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Historic election Wednesday will decide who controls state Senate

January 23, 2001
By: Lauren Shepherd
State Capital Bureau

JEFFERSON CITY - In three distant areas of Missouri, a handful of voters will cast votes that could mark an historic era for Missouri.

Three special elections Wednesday for the state Senate effectively will decide the balance of power in the almost evenly-split upper chamber.

The outcome could hand Republicans control of the Senate for the first time in more than half a century. Or, voters could give the Senate the opportunity to continue it's unprecedented power-sharing agreement that began earlier this month.

Republicans now have a 16-15 advantage with neither party holding a full majority in the 34-member Senate with -- a balance that forced an historic power-sharing agreement between the parties earlier this month.

With the elections, Republicans could either strengthen their majority, the Democrats could gain a one-seat majority, or the chamber could be tied at 17-17. Whoever takes control of the Senate will have a large role in how congressional districts will be redrawn during the legislative session.

"It's hard to imagine a more pivotal special election," said John Hancock, executive director of the Missouri Republican Party.

Three districts will be holding elections -- the Democratic-leaning 4th district in St. Louis City, the Republican-leaning 12th district in the northwestern part of the state, and the 18th district in Mexico. The seats became open after legislators were elected to other offices in November.

Polls in all three districts will open at 6 a.m. and close at 7 p.m. Wednesday.

Hancock said Republicans, who have not had a chance at the majority in the Senate for 54 years, have focused most of their time and resources on the 12th district and the 18th district races.

"They both are particularly competitive," he said. "We think they're winnable."

The 12th district seat, formally occupied by Sam Graves who was elected to Congress in November, pits Rep. David Klindt, R-Bethany, against Rep. Randall Relford, D-Cameron. In the 4th district, Republican activist Dwight Billingsly is facing Rep. Pat Dougherty, D-St. Louis.

The 18th district seat, formally held by the newly elected lieutenant governor Joe Maxwell, has garnered the greatest attention, time and money from both parties.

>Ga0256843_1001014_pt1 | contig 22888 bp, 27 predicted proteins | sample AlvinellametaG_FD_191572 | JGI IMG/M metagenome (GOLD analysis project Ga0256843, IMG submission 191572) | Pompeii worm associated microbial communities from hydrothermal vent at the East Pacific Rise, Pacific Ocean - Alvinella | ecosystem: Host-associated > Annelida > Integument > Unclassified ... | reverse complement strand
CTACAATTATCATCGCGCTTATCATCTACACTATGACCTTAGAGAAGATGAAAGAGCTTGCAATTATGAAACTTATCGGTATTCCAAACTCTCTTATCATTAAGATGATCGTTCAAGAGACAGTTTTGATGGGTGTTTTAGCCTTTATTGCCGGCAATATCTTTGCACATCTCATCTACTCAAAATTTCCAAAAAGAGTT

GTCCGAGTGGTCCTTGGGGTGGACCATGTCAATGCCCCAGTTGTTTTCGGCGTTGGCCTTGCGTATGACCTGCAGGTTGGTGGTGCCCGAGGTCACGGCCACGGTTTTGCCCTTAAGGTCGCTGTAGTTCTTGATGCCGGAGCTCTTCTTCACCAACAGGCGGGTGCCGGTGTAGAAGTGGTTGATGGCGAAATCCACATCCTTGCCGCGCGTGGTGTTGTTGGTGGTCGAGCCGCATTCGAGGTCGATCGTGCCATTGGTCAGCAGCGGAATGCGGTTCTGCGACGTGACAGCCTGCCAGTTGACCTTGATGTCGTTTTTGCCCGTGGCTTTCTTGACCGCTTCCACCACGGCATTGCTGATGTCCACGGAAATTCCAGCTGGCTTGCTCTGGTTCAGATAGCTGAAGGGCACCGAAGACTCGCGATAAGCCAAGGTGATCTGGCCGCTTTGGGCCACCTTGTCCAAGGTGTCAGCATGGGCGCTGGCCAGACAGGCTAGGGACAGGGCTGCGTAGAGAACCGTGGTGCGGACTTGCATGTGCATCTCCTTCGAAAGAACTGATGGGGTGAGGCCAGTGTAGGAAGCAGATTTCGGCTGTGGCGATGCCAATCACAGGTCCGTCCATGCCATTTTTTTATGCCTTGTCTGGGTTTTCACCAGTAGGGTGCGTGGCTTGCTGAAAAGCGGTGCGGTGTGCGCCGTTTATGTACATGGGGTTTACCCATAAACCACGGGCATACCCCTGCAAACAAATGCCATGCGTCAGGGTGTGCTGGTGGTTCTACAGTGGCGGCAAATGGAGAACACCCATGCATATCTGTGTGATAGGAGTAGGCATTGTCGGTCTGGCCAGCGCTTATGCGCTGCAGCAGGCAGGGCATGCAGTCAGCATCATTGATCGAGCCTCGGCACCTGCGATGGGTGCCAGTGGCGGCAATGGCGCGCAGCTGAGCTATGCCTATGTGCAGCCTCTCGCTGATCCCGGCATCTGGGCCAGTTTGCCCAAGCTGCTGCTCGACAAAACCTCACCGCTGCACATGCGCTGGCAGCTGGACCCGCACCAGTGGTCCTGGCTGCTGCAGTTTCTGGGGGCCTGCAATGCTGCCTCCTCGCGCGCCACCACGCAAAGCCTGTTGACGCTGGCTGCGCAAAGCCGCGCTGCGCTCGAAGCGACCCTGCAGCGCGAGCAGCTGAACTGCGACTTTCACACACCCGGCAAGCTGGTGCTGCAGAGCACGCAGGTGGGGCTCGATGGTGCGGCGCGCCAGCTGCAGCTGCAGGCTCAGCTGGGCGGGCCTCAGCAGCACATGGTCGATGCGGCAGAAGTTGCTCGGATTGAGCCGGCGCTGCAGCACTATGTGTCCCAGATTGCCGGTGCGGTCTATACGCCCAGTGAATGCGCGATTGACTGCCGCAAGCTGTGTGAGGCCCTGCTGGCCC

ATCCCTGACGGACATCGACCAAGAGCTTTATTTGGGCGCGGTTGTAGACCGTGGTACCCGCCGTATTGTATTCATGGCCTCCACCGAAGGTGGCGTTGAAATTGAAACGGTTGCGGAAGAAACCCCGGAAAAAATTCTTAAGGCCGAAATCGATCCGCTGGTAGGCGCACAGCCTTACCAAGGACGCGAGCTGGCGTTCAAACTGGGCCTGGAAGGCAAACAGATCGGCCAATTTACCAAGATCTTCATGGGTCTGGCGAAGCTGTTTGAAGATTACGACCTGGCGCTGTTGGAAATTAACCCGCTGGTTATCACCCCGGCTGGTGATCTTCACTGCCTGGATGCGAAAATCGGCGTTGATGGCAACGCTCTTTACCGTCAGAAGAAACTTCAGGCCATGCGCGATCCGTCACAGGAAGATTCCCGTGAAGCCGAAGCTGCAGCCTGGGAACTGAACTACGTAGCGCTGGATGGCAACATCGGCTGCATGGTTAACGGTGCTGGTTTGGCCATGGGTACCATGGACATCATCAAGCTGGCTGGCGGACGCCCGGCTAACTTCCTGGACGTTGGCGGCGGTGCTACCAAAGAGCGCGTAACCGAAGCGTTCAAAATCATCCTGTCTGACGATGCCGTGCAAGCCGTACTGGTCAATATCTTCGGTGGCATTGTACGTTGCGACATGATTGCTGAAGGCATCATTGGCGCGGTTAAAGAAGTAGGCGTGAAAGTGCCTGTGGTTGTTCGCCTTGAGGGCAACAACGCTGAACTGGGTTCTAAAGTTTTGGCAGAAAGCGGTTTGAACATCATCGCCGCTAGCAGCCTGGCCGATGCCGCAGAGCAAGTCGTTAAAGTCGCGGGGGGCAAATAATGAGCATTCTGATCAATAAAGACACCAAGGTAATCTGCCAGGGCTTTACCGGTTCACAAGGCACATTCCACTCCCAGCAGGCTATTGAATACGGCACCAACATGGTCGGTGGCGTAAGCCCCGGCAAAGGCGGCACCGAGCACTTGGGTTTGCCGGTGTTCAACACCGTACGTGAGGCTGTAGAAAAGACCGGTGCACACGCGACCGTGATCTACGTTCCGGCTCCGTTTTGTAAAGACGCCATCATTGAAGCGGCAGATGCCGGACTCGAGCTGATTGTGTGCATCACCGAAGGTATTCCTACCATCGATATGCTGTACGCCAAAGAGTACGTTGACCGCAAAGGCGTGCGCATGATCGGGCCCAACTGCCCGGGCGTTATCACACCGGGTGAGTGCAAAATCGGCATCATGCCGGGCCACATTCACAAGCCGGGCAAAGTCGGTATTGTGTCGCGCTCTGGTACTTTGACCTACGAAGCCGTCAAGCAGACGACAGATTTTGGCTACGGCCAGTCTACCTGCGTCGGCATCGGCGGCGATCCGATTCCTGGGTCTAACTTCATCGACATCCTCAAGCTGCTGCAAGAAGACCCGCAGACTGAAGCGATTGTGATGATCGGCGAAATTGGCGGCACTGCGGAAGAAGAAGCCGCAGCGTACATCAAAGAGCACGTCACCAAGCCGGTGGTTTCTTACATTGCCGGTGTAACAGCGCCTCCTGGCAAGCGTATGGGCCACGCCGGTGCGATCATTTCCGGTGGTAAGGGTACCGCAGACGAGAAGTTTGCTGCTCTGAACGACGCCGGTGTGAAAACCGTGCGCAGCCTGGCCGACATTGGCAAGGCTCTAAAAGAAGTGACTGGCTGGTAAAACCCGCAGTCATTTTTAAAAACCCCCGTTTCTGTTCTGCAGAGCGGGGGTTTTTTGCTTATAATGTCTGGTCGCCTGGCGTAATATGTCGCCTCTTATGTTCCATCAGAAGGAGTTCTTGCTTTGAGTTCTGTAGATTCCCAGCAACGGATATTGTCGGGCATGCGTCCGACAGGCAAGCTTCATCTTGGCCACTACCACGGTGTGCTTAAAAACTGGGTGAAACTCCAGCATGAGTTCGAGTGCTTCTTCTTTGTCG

"There is certainly a lot of interest in the 18th district," said Democratic party spokesman Jim Grebing. "It's a Senate campaign that has drawn a lot of attention."

Both candidates in the race, Rep. Robert Clayton, D-Hannibal, and Republican John Cauthorn, president of the Missouri Cattleman's Association have been inundating voters with attack ads, accusing each other of negative campaigning.

"Robert Clayton has tried to run a positive campaign," Grebing said. "Republican operatives have grossly distorted Clayton's record in the House."

But Hancock said "distortion is in the eye of the beholder. I don't think John Cauthorn has distorted anything."

The candidates were both courting voters Tuesday, attempting to get people to the polls. Cauthorn embarked on a eight-county tour through Hannibal ending in Scotland County while Clayton spent the day at coffee shops and lunch counters in Hannibal.

"He's practicing retail politics today," said Cauthorn spokesman Kim Baldwin.

Turnout in special elections has traditionally been low, hovering around 15-20 percent in Senate special elections, according to the Secretary of State's office.

The struggle to gain power in the Senate has been expensive for both parties with the campaigns raising and spending over $300,000 each in the 18th district alone, according to campaign finance disclosure reports.

Hancock said the party considered the election critical since it determines more than the political makeup of the Senate.

"It's really about a seat at the table in the legislative branch, which Republicans haven't had in over 50 years," he said.